# Transistor Logic Clock Gets Stacked Up

A couple years back we covered a very impressive transistor logic clock which was laid out so an observer could watch all of the counters doing their thing, complete with gratuitous blinkenlights. It had 777 transistors on 41 perfboards, and exactly zero crystals: the clock signal was extracted from the mains frequency of 50 Hz. It was obviously a labor of love and certainly looked impressive, but it wasn’t exactly the most practical timepiece we’d ever seen.

Creator [B Brett] recently wrote in to share news that the second version of his transistor logic clock has been completed, and we can confidently say it’s a triumph. He’s dropped the 41 perfboards in favor of 9 professionally fabricated PCBs, which this time around are stacked vertically to make it a bit more desktop friendly. The end goal of a transistor logic clock that you can take apart to study is the same, but this “MkII” as he calls it is a far more refined version of the concept.

In addition to using fewer boards, the new MkII design cuts the logic down to only 283 transistors. This is thanks in part to the fact that he allowed himself the luxury of including an oscillator this time. The clock uses a standard watch crystal at 32.768 KHz, the output of which is converted into a square wave through a Schmitt trigger. This is then fed into a divider higher up the stack which uses flip flops to produce 1Hz and 2Hz signals for use throughout the rest of the clock.

In addition to the original version of this project, we’ve also seen a beautiful single-board wall mounted version, and even a “dead bug” style one built from scraps.

# Learn Flip Flops With (More) Simulation

In the previous installment, we talked about why flip flops are such an important part of digital design. We also looked at some latch circuits. This time, I want to look at some actual flip flops–that is circuit elements that hold their state based on some clock signal.

Just like last time, I want to look at sequential building blocks in three different ways: at the abstraction level, at the gate level, and then using Verilog and two online tools that you can also use to simulate the circuits. Remember the SR latch? It takes two inputs, one to set the Q output and the other to reset it. This unassuming building block is at the heart of many other logic circuits.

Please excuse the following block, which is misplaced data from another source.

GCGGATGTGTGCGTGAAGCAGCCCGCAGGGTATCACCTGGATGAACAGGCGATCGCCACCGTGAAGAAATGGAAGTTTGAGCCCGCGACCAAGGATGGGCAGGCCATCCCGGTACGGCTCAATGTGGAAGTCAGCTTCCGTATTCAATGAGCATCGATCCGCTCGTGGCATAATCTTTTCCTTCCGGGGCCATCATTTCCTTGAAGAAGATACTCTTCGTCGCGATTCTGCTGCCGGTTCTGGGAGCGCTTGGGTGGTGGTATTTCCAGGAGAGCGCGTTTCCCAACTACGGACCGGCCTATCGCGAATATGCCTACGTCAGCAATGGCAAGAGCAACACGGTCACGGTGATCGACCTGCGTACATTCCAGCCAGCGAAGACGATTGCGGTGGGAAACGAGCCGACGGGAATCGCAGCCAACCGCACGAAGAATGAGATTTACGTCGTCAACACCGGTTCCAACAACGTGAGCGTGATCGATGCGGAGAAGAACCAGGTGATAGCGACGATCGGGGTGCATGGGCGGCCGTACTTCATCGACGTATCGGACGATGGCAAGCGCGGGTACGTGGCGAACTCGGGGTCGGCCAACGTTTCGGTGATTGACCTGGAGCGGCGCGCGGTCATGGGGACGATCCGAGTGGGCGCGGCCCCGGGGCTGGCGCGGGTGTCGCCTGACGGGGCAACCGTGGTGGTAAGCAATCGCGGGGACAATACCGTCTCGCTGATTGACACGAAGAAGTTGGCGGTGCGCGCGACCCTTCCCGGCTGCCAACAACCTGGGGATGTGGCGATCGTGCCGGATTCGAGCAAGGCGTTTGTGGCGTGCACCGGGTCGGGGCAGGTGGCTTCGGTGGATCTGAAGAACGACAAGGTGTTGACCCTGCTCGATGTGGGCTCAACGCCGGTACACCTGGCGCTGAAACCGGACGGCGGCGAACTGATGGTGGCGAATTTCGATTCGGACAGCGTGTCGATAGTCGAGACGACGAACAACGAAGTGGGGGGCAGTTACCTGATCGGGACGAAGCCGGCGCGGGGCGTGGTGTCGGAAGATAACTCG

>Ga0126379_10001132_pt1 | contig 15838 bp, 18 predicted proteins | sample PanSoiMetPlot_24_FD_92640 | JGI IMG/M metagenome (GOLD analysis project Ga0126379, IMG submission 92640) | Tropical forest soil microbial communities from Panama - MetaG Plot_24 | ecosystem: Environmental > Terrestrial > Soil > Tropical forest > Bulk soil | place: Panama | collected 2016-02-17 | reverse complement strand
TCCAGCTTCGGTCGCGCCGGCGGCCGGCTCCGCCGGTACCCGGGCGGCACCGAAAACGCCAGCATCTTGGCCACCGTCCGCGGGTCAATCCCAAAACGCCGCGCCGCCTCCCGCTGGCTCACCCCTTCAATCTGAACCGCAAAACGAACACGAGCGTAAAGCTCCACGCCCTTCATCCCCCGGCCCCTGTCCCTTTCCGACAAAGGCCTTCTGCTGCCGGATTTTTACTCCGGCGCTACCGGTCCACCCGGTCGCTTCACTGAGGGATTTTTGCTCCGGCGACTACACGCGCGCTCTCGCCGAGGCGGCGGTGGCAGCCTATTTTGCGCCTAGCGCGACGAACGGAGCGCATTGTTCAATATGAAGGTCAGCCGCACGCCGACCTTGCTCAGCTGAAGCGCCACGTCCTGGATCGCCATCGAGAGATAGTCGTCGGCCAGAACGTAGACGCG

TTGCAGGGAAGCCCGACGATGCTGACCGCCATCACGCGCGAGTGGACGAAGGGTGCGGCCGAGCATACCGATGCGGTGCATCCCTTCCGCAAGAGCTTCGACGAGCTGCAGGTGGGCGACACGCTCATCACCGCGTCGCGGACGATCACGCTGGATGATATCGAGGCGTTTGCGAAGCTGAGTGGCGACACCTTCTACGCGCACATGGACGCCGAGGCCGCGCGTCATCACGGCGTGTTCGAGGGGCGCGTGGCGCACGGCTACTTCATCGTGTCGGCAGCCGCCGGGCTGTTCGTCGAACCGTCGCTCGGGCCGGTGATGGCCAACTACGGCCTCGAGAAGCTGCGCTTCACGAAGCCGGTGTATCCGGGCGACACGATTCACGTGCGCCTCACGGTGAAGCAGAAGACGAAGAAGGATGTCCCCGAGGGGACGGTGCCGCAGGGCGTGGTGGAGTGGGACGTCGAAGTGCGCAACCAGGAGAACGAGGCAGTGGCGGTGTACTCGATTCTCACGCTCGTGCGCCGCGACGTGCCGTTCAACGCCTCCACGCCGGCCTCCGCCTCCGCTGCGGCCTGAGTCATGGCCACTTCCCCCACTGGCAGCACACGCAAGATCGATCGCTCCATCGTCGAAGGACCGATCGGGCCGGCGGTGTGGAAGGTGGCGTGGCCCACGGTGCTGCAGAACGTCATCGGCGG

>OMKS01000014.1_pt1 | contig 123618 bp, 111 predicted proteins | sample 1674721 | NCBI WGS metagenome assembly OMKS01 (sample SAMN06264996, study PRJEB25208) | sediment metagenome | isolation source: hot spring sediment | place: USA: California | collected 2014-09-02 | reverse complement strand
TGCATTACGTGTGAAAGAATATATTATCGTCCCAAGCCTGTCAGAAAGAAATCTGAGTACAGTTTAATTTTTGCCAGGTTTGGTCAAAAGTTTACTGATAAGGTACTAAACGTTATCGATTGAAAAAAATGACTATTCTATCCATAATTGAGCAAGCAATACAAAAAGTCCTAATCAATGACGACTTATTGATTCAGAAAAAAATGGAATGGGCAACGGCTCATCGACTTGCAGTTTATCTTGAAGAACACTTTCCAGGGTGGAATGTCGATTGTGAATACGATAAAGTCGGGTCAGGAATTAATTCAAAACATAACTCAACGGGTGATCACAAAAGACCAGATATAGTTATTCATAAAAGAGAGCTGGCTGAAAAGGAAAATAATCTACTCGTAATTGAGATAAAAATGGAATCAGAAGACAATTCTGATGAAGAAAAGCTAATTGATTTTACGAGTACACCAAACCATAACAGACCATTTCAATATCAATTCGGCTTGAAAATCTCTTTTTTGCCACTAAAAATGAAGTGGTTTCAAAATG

A common enhancement to the SR latch is to include an enable signal. This precludes the output from changing when the enable signal is not asserted. The implementation is simple. You only need to put an additional gate on each input so that the output of the gate can’t assert unless the other input (the enable) is asserted. The schematic appears on the right.

In the case of this simulation (or the Verilog equivalent), the SR inputs become active high because of the inversion in the input NAND gates. If the enable input is low, nothing will change. If it is high, then asserted inputs on the S or R inputs will cause the latch to set or reset. Don’t set both high at the same time when the enable is high (or, go ahead–it is a simulation, so you can’t burn anything up).(Note: If you can’t see the entire circuit or you see nothing in the circuit simulator, try selecting Edit | Centre Circuit from the main menu.)

# Learn Flip Flops With Simulation

Digital design with combinatorial gates like AND, OR, and NOT gates is relatively straightforward. In particular, when you use these gates to form combinatorial logic, the outputs only depend on the inputs. The previous state of the outputs isn’t important in combinatorial logic. While this is simple, it also prevents you from building things like state machines, counters, and even CPUs.

Circuits that use their own outputs as inputs are known as sequential circuits. It is true that at the fundamental level, sequential circuits use conventional logic gates. However, you usually won’t deal with them as gates, but will deal with abstractions like latches, flip flops, and even higher level constructs. Learning about these higher level constructs will allow you to make more advanced digital designs that are robust. In fact, if you are using an FPGA, building blocks like flip flops are essential since a large portion of the chip will be made up of some kind of flip flop.